This covers for losses due to a network security failure or attack, human errors or programming errors. This covers reasonable costs to bring your business back to the condition it was in immediately before the cyber event.
Breach of privacy liability cover
This covers liability arising from failure to maintain confidentiality of data regulatory investigation expenses. This covers for regulatory fines (where the law allows), regulatory action defence costs and consumer redress payments. In addition, notification of those affected by the privacy breach.
Crisis communication expenses cover
This covers crisis management and mitigation measures to counter a credible impending threat, or actual cyber event, against your IT infrastructure/software.
Incident response and investigation costs (the most important part)
These types of costs incurred are also supported by a 24/7 emergency assistance service, including cyber learnings for your employees. Access to an incident response hotline provided by insurers can support you throughout this stressful time and the ongoing claims process by using a network of forensic, cyber extortion, legal, notification, fraud remediation and public relations experts. Some cyber insurers also have access to a range of online webinars tips, tools, and cyber-related information.
You could also follow some of the following steps to reduce your risk of attack:
- Undertake a refresher of any IT guidelines that have been issued and familiarise yourself with the do’s and don’ts of your network;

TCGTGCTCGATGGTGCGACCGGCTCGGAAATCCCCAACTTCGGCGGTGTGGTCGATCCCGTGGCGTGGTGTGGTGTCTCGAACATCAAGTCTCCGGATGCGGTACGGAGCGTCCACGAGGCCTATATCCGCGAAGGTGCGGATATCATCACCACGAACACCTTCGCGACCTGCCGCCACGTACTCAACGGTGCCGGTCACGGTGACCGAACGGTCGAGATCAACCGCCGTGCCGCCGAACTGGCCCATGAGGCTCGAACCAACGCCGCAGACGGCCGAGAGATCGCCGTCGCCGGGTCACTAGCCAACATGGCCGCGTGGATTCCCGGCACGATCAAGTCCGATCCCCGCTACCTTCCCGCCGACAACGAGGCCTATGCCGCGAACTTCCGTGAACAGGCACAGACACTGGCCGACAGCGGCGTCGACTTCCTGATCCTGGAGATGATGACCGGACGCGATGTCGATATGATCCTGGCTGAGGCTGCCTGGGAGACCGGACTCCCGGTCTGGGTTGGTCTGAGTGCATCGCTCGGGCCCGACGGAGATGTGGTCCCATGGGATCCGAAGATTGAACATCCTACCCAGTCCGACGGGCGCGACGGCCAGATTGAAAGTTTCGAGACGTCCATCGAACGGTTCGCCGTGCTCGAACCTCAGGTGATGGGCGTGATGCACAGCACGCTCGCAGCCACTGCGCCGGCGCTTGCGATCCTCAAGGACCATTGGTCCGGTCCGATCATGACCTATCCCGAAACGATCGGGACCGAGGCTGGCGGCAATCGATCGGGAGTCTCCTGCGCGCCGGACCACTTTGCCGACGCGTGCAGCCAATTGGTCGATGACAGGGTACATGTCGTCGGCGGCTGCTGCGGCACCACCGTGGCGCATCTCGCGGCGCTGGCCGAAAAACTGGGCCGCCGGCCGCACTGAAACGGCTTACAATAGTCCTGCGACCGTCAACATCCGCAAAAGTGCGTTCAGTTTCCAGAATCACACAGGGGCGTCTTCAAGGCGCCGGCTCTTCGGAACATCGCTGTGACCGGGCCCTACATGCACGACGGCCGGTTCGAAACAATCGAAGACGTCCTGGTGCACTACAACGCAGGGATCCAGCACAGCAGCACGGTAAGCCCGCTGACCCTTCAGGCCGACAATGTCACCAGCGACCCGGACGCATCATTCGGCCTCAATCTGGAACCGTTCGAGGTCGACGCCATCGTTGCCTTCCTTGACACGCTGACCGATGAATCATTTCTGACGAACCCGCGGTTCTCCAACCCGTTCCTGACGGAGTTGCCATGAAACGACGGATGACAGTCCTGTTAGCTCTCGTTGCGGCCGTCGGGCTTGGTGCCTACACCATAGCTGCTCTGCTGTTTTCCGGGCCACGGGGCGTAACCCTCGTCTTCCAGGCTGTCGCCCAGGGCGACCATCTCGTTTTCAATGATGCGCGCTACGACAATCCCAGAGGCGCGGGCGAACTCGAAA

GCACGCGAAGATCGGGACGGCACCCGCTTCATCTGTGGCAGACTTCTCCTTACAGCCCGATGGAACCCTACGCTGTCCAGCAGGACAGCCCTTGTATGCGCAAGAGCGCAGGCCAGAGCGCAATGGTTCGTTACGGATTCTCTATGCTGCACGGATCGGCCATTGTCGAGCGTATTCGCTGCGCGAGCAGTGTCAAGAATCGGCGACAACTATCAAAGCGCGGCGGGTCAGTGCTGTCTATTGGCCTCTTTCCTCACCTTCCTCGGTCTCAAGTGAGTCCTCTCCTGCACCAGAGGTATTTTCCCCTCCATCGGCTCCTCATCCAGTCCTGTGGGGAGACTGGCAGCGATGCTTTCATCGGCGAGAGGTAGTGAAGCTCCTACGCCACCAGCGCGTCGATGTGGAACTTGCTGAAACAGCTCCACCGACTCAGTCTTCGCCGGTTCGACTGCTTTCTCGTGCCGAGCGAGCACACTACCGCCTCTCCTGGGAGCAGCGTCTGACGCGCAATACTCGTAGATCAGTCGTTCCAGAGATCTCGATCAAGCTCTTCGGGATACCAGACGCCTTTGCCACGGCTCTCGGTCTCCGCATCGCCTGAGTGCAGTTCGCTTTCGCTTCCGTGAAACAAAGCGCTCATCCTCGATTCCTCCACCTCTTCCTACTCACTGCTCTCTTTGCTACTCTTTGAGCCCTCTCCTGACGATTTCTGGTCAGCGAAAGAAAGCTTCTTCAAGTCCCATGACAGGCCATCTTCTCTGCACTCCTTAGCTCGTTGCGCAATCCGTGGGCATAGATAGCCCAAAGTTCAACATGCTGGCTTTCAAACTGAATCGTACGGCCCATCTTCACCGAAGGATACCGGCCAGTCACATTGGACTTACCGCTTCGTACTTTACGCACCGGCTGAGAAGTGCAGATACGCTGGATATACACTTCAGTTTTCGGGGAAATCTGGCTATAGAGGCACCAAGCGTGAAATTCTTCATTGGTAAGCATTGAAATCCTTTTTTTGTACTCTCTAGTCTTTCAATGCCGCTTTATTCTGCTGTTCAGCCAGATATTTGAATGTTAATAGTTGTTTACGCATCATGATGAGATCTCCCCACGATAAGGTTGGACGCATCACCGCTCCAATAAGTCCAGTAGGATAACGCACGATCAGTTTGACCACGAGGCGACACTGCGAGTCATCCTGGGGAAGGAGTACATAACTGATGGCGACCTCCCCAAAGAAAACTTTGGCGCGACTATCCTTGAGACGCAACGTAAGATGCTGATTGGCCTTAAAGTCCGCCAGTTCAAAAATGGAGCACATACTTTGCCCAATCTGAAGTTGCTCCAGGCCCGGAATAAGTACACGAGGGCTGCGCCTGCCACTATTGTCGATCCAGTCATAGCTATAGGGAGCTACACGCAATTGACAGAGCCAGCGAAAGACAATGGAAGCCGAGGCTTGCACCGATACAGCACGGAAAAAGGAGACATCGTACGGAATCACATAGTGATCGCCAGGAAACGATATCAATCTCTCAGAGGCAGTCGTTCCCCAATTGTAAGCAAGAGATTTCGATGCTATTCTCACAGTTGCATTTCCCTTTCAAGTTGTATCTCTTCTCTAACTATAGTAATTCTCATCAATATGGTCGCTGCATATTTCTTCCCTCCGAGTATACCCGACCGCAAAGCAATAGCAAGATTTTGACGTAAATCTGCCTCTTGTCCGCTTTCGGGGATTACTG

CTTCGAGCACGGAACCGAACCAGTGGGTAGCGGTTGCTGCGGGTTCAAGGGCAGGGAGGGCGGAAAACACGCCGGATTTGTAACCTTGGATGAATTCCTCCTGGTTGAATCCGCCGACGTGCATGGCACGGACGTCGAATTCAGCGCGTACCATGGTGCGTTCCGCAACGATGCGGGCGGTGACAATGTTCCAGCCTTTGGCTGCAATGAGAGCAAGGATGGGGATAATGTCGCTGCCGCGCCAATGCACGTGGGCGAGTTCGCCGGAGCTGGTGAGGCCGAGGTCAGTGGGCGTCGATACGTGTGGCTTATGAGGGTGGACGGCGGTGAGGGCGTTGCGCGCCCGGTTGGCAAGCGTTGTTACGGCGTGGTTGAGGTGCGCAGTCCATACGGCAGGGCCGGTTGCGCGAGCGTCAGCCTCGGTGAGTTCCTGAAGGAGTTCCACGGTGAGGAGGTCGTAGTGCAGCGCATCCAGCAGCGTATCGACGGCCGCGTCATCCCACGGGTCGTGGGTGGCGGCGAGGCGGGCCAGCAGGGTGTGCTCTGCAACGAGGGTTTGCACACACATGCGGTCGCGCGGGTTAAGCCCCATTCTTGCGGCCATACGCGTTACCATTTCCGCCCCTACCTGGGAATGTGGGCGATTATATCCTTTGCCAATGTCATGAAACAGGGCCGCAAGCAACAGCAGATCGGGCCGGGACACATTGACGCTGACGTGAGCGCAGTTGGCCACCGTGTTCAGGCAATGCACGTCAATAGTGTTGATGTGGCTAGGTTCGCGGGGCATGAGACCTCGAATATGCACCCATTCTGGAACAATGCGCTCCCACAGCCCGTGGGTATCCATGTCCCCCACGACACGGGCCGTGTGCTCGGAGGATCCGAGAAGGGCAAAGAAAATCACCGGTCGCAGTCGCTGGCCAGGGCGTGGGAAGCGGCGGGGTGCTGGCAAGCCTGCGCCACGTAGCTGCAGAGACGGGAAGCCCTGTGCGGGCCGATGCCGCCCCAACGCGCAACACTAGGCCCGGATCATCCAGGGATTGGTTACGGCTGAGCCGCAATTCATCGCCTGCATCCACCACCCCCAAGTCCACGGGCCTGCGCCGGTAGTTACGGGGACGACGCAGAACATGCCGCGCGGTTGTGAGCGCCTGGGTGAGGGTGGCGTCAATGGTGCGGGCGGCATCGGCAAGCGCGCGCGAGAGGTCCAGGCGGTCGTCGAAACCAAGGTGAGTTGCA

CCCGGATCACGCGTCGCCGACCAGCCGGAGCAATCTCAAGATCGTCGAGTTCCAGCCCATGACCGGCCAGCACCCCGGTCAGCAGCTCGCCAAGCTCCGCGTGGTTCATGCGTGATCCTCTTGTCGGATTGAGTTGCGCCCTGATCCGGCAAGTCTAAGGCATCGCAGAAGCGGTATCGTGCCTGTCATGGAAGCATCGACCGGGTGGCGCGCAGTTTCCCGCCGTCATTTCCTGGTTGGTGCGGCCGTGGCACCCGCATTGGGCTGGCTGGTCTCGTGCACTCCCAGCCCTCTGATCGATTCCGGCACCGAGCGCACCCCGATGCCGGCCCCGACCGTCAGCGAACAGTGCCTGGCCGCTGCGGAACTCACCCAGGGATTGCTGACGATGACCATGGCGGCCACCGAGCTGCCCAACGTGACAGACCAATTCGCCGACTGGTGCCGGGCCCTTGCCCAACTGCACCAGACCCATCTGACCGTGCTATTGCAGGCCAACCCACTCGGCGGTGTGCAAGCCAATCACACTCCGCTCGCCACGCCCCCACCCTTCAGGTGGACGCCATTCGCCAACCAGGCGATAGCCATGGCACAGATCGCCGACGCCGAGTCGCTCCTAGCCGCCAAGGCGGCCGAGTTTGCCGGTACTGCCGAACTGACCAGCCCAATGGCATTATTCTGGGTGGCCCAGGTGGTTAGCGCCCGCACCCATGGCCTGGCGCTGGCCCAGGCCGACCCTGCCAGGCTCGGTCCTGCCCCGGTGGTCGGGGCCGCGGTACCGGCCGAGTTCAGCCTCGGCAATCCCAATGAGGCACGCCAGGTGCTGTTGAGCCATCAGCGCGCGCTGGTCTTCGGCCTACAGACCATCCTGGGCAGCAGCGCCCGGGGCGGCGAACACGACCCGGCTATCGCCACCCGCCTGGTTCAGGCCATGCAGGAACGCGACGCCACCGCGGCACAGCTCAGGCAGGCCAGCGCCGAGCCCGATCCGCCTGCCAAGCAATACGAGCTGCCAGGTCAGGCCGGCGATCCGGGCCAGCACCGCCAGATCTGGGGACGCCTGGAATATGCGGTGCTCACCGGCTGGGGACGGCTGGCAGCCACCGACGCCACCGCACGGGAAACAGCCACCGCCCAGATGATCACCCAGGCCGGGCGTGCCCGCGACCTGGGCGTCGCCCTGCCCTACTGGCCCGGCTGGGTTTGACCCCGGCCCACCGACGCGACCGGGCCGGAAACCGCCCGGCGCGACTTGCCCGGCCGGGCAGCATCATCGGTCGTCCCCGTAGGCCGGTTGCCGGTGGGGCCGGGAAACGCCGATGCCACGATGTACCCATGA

- Install required anti-virus and malware software on your computer systems;
- Change your password on a regular basis and do not share passwords;
- Take care not to leave your mobile phone or laptop open without locking it if you move away from it;
- If you are forced to use public WiFi options, don’t take the option where you can let others in your vicinity see your ID. Be also aware of who is sitting near you and could see over your shoulder;
- Regularly back up to an external hard drive or the cloud;
- Take care when surfing the web and be mindful of the information you share and any two-way activity that you engage in, such as chatting on forums;
- Rethink any “click here” buttons on such sites or emails. This is often done to steal your IP address (your location) and use it elsewhere unlawfully;
- Educate yourself, your employees and even your clients on the risks that are associated with data protection;
- Stay on top of any breaches, watch for email alerts; and
- Have an incident response plan in place to know what to do should this happen to you and test your privacy control.
I hope the above is of assistance to you and your business.
James Gillard is the managing director of Insurance Made Easy. He is responsible for major account acquisition, servicing and liaising with underwriters, risk management strategies, marketing, promotions and seminars.
He has 25 years general insurance experience as a broker and business owner and 15 years of sales and management experience in the travel industry. In addition, he is a qualified and practising mortgage/finance broker, with 12 years of experience.